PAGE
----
Because "we know they didn't do any nuclear testing at Ora Banda," the evidence suggests that an ancient impact crater hit the site, Meyers told Resourc.ly.

Comet 2

Strange, glowing ultraviolet aurora detected around a comet

Comet 67P/Churyumov-Gerasimenko.
© ESA/Rosetta/NAVCAM
Comet 67P/Churyumov-Gerasimenko.
Aurora - the dancing glow of ionised particles in Earth's upper atmosphere - is not unique to our planet.

The phenomenon has been spotted shining in the atmospheres of every other planet except Mercury. Even Jupiter's moons Ganymede and Europa have auroras.

Never, until now, had an aurora been detected on a comet.

But, in a new analysis of data collected by the Rosetta spacecraft, the space around Comet 67P Churyumov-Gerasimenko (67P/C-G) has been observed glowing with far-ultraviolet auroral radiation.

"I've been studying the Earth's auroras for five decades," said physicist Jim Burch of the Southwest Research Institute.

"Finding auroras around 67P, which lacks a magnetic field, is surprising and fascinating."

Auroras are generated by the excitation of charged particles in an atmosphere.

Here on Earth, for instance, the solar wind blows into the magnetosphere and interacts with charged particles there.

These particles rain down into the upper atmosphere and are funneled up the magnetic field lines to the poles, where they manifest as rippling curtains of light.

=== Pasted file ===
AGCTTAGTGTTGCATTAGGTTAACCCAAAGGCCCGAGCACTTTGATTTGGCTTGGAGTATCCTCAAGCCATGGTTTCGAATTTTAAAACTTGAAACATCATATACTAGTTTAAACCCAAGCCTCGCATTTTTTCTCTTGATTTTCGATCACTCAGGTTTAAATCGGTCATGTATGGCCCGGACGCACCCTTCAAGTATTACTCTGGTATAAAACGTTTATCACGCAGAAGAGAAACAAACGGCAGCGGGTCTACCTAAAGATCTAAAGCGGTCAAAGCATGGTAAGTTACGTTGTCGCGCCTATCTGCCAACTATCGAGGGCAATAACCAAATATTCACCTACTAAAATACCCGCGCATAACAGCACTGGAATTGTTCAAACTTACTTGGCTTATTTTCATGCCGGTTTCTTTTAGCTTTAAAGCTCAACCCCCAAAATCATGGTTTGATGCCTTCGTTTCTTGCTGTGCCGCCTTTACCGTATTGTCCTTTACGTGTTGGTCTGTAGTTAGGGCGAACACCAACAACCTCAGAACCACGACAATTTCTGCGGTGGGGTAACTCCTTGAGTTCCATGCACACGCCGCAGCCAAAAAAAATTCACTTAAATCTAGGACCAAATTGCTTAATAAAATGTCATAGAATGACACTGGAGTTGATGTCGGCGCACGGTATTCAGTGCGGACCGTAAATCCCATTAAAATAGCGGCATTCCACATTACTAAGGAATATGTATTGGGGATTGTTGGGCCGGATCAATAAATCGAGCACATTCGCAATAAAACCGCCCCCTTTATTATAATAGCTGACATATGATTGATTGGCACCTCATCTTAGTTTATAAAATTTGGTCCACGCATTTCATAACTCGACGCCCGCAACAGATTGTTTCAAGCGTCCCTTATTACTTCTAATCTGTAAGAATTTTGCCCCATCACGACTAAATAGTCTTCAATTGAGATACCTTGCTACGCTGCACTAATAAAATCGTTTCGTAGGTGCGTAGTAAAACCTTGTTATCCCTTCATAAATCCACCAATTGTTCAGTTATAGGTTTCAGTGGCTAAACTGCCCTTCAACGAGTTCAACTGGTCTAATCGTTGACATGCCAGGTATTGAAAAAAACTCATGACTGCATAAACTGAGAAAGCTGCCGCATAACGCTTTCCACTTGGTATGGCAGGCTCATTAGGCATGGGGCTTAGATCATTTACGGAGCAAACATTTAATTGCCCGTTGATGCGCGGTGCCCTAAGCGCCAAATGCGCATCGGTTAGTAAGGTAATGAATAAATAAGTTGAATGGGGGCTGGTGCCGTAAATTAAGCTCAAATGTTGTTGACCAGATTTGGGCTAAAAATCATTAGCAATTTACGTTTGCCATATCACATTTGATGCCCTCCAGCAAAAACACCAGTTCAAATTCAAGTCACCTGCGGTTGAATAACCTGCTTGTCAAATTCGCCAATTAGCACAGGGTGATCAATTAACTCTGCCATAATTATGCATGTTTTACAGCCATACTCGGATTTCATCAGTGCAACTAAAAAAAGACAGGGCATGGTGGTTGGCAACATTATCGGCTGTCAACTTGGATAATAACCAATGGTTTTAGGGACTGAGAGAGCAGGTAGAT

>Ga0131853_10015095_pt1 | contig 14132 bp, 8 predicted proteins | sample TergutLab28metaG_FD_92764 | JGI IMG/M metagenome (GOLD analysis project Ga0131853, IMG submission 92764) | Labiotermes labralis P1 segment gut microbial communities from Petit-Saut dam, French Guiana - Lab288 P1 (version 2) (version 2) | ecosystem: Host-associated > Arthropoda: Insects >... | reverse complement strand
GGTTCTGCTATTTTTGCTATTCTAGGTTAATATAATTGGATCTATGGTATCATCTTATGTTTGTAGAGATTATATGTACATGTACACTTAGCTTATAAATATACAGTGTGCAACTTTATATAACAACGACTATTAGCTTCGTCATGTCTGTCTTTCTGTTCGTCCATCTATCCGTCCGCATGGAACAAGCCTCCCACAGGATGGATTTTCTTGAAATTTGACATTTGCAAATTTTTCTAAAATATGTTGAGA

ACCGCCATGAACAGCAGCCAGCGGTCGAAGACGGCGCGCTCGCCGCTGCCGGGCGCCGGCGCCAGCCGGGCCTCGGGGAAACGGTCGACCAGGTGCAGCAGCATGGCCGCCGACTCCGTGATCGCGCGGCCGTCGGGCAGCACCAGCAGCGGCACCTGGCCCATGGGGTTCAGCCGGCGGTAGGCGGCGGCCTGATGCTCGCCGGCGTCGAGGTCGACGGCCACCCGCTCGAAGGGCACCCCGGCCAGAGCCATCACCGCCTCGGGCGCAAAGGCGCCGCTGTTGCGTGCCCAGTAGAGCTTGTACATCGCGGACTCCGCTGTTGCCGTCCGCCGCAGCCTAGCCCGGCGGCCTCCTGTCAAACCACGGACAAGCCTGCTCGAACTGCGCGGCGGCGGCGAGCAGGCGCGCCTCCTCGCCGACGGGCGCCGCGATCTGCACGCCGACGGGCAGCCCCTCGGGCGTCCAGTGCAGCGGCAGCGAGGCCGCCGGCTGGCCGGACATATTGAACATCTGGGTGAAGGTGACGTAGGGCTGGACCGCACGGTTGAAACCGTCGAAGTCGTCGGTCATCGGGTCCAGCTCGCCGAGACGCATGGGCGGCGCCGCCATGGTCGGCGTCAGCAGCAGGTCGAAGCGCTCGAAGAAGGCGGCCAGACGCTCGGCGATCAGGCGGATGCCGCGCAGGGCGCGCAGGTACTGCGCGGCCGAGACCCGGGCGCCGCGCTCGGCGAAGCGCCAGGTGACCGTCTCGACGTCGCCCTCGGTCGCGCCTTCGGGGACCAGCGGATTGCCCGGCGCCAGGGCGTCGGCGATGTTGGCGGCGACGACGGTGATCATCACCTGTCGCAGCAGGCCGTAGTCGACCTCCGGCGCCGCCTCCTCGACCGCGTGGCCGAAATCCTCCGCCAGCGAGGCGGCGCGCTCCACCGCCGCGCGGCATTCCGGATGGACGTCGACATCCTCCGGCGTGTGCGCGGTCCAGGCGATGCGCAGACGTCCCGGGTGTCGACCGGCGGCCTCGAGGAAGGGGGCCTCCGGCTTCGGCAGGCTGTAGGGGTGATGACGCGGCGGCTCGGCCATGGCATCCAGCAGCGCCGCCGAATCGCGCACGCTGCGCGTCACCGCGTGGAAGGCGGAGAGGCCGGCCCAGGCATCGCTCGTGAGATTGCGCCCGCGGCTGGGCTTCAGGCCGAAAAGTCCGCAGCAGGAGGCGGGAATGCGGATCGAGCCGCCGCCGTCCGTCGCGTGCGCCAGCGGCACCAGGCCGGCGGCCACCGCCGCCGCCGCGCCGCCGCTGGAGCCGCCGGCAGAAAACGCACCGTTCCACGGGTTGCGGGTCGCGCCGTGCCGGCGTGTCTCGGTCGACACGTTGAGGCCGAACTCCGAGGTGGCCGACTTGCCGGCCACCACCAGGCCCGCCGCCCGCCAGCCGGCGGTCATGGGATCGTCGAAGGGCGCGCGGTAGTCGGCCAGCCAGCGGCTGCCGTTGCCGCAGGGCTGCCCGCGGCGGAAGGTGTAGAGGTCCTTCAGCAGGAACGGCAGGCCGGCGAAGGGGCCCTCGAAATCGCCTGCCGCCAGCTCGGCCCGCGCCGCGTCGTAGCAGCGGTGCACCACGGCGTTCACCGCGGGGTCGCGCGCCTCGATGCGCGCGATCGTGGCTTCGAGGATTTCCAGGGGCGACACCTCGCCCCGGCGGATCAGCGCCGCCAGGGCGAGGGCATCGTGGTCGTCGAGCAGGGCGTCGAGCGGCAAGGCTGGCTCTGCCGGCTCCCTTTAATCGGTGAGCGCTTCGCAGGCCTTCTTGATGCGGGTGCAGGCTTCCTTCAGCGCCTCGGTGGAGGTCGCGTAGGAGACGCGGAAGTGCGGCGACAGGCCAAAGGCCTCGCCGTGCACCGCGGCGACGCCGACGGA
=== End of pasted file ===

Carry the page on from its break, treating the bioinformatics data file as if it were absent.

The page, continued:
It works differently on different bodies, though. The auroras of Ganymede and Europa are generated by interactions with Jupiter's magnetic field.

Venus doesn't have a magnetic field of its own that we know of, but interactions with the solar wind creates one strong enough to trigger auroras.

Mars' atmosphere is extremely thin, but its weak magnetic field can support auroras.

Comet 2

New Comet C/2020 S3 (Erasmus)

CBET 4885 & MPEC 2020-S119, issued on 2020, September 20, announce the discovery of a comet (magnitude ~18.5) by Nicolas Erasmus (South African Astronomical Observatory), in four 30-s CCD images taken in 5" seeing on Sept. 17.6 UT with a 0.5-m f/2 Schmidt reflector at Mauna Loa, Hawaii, in the course of the "Asteroid Terrestrial-Impact Last Alert System" (ATLAS) search program. The new comet has been designated C/2020 S3 (Erasmus).

We performed follow-up measurements of this object while it was still on the PCCP webpage.

Stacking of 151 unfiltered exposures, 30 seconds each, obtained remotely on 2020, September 19.1 from L07 (Osservatorio Salvatore di Giacomo, Agerola) through a 0.5 m f/8 Ritchey Chretien + CCD FLI PL4240, shows that this object is a comet with a diffuse coma about 20" in diameter.

Our confirmation image (click on it for a bigger version)

Comet C/2020 S3 Erasmus
© Remanzacco Blogspot

Fireball 4

Amateur astronomer discovers kilometer-size asteroid

Asteroid
© NASA
An artist's conception of a near-Earth asteroid.
We have not yet found all the large, potentially hazardous near-Earth objects, as highlighted by the recent discovery of a kilometer-size asteroid.

Amateur astronomer Leonardo Amaral was scanning the skies on the night of August 27th, imaging a region in the constellation Indus, when he picked up a cosmic interloper: the asteroid 2020 QU6.